ELR at Sierra Trail Head
It is rather funny to see this cable emerge from the trunk only to be plugged back into the car. I also look forward to lending my first charge to a fellow EV owner. I have a friend who converted a first generation Chevy Volt to the European Ampera model. It will be great fun to snap a picture of an ELR charging an Ampera at the next cars and coffee meet.

The thermal performance of this system is still something I am monitoring. The inverter is >85% efficient, but I have not characterized the exact performance I am seeing. In any event, assuming 15% loss, this would result in 400W+ of radiated heat. The trunk should be left open to vent the system. The BMS is also configured to stop the load at 40C, but this may need some tuning. The summer will certainly bring increased temperatures.

Orion Jr. Configuration
The Orion Jr. comes with comprehensive software for configuring every aspect of the system, reviewing faults and streaming live data. It is impressive software that runs well on my ThinkPad under Linux.

I am using a 600W eBike charger from Amazon that is working well so far. The only downside is that it will take more than 16 hours to recharge this pack at a 600W charge rate.

Closing Remarks

I hope you enjoyed this project of mine. I certainly learned a lot, which is always a goal when spending time on projects like this. It is clear that the practicality of this system is limited given that it consumes most of the trunk space. This is a weekend car though, so I am happy with the tradeoff. I look forward to attempting some longer electric-only road trips in the ELR and continuing on the quest towards the holy grail of 250+ MPG (the maximum that the car reports).

When I inevitably get bored of this, I can always remove it from the car and continue to use the battery system for peak levelling some loads, like my home office and living room electronics. If you have been following my blog for any amount of time, you will have noticed that each year I build a bigger and more sophisticated battery than the previous year. The capacity is growing at a rate of nearly 10x per year. I look forward to next year.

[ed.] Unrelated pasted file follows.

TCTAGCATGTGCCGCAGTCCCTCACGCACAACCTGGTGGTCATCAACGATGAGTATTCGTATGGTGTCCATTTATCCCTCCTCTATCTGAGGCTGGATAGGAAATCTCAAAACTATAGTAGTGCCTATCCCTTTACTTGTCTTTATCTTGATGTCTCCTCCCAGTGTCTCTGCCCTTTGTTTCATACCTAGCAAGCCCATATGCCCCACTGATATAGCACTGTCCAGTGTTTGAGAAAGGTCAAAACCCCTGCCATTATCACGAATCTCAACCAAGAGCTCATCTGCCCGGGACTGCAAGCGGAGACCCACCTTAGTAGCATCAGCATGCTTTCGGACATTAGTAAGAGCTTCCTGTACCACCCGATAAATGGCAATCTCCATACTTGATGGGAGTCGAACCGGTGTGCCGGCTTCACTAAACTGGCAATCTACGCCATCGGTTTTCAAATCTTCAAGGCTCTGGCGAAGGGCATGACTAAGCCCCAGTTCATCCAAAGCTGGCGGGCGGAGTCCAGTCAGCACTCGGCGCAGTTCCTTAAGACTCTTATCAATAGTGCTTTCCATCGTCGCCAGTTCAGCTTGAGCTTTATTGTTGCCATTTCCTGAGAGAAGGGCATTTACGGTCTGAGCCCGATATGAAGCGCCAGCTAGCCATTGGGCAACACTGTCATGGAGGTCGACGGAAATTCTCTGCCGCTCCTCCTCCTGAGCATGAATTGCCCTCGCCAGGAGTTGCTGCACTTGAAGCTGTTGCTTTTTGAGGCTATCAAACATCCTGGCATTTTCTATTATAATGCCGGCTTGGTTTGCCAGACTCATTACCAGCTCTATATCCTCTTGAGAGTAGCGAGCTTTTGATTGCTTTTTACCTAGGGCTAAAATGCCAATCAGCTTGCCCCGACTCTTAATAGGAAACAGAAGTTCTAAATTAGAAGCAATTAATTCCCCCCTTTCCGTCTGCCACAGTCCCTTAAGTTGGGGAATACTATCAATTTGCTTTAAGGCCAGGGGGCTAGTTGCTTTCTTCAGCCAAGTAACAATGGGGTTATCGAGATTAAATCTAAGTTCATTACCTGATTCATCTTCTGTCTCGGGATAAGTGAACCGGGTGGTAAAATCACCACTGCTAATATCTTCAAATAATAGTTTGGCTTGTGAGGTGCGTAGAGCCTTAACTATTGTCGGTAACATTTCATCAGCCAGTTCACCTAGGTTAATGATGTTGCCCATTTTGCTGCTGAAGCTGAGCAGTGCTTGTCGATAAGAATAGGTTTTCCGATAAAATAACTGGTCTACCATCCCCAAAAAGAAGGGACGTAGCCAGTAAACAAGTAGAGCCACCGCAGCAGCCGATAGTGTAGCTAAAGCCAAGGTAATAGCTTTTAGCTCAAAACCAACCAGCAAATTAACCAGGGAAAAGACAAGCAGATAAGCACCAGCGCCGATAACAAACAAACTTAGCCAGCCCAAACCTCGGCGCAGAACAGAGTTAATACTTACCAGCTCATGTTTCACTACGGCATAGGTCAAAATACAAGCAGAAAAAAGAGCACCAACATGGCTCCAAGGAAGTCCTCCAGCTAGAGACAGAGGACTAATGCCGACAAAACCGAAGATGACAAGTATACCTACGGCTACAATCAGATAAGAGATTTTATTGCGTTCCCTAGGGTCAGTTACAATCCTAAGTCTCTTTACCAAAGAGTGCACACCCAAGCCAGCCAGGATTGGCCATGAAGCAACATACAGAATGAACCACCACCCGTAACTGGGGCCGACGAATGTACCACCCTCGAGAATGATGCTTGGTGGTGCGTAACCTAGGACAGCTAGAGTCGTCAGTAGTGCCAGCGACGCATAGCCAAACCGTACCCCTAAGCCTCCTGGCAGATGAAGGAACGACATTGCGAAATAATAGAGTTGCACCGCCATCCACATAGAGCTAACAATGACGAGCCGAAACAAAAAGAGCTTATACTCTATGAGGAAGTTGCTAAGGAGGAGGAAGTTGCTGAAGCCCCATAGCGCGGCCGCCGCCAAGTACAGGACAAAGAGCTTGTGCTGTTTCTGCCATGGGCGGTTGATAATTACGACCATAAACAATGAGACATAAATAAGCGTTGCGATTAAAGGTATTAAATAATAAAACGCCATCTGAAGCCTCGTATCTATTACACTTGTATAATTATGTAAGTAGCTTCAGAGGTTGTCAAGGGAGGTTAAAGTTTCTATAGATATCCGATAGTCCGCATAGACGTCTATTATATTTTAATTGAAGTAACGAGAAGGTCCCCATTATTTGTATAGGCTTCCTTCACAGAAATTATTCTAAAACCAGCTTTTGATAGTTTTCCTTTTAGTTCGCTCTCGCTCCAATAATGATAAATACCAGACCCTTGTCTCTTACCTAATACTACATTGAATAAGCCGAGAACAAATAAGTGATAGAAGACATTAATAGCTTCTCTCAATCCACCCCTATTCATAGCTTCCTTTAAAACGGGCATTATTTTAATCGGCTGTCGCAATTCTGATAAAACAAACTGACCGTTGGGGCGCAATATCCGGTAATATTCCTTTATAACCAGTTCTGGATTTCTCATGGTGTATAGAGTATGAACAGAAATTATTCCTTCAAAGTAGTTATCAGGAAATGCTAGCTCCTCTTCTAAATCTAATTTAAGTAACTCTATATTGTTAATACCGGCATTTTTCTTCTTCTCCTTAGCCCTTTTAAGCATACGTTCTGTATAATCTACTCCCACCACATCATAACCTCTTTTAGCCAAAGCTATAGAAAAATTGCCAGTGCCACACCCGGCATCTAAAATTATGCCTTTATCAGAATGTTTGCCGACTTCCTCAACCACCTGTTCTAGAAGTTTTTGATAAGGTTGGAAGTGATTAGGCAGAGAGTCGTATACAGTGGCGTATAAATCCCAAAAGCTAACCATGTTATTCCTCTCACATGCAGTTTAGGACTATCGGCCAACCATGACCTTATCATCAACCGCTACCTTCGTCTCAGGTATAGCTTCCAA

I do not advise tackling a project like this without the necessary training, expertise, experience and research. Even then, don't try this at home. I was playing with lethal voltages at times and the safety of putting all of this on a wooden frame in a car going down the freeway at 65mph is dubious at best. This is purely a recollection of my own learning experiences and not a guide for you to build your own. Stay safe out there.

I hope you enjoyed the read and look forward to your comments. Onwards to more great road trips and fun projects!

Nice View from Sierra Trails near San Jose, CA


  1. Wow. Fascinating and very impressive project! What do you think about opening up the usable battery capacity of the ELR? I also have EA 2014 model. Low mileage, but it seemed to have lost a full 1 kWh.

    1. I wouldn't toy with the battery tuning performed by GM. They have done extensive cycle testing, at temperature and with car-sized loads. They were able to demonstrate more than 5000 cycles without much loss in capacity because they are staying within the 20-90% SoC range (give or take).

      My car gets closer to 11kWh in the summer and 9.6kWh in the winter so perhaps you haven't actually lost any capacity and temperature is affecting performance. Internal resistance is higher at lower temperature!

  2. We would like to invite you to our Volt modders group. https://www.facebook.com/groups/323927991720903/

    1. Thanks for the invite - I just requested to join.

      It would be great to find someone to help remove the pack to achieve my dream mod of adding a Leaf pack in parallel to the main pack!

  3. Can you directly connect a generator instead of this?

    1. Most likely yes. I have seen it done with a Tesla and the resulting fuel economy was around 20mpg. It is impressive that the number was so high given all of the enrgye conversions involved in that process.

      For the Volt/ELR this doesn't make much sense though. The onboard generator should yield 30mpg+ with ease and if driven gently, maybe more like 40mpg+.

  4. What about using a DC generator connected directly to the batteries?
    I see some 48v DC (alphagen) looks like a honda soo probably it's good.

    1. I don't think the output voltage of the generator would have any bearing on the efficiency, but I also don't know all of the generators.

      I still think the onboard generator would be the best. It has a clutch that can allow engine power to drive the wheels directly at certain speeds which will be the most efficient arrangement (no mechanical to electrical to mechanical conversion losses).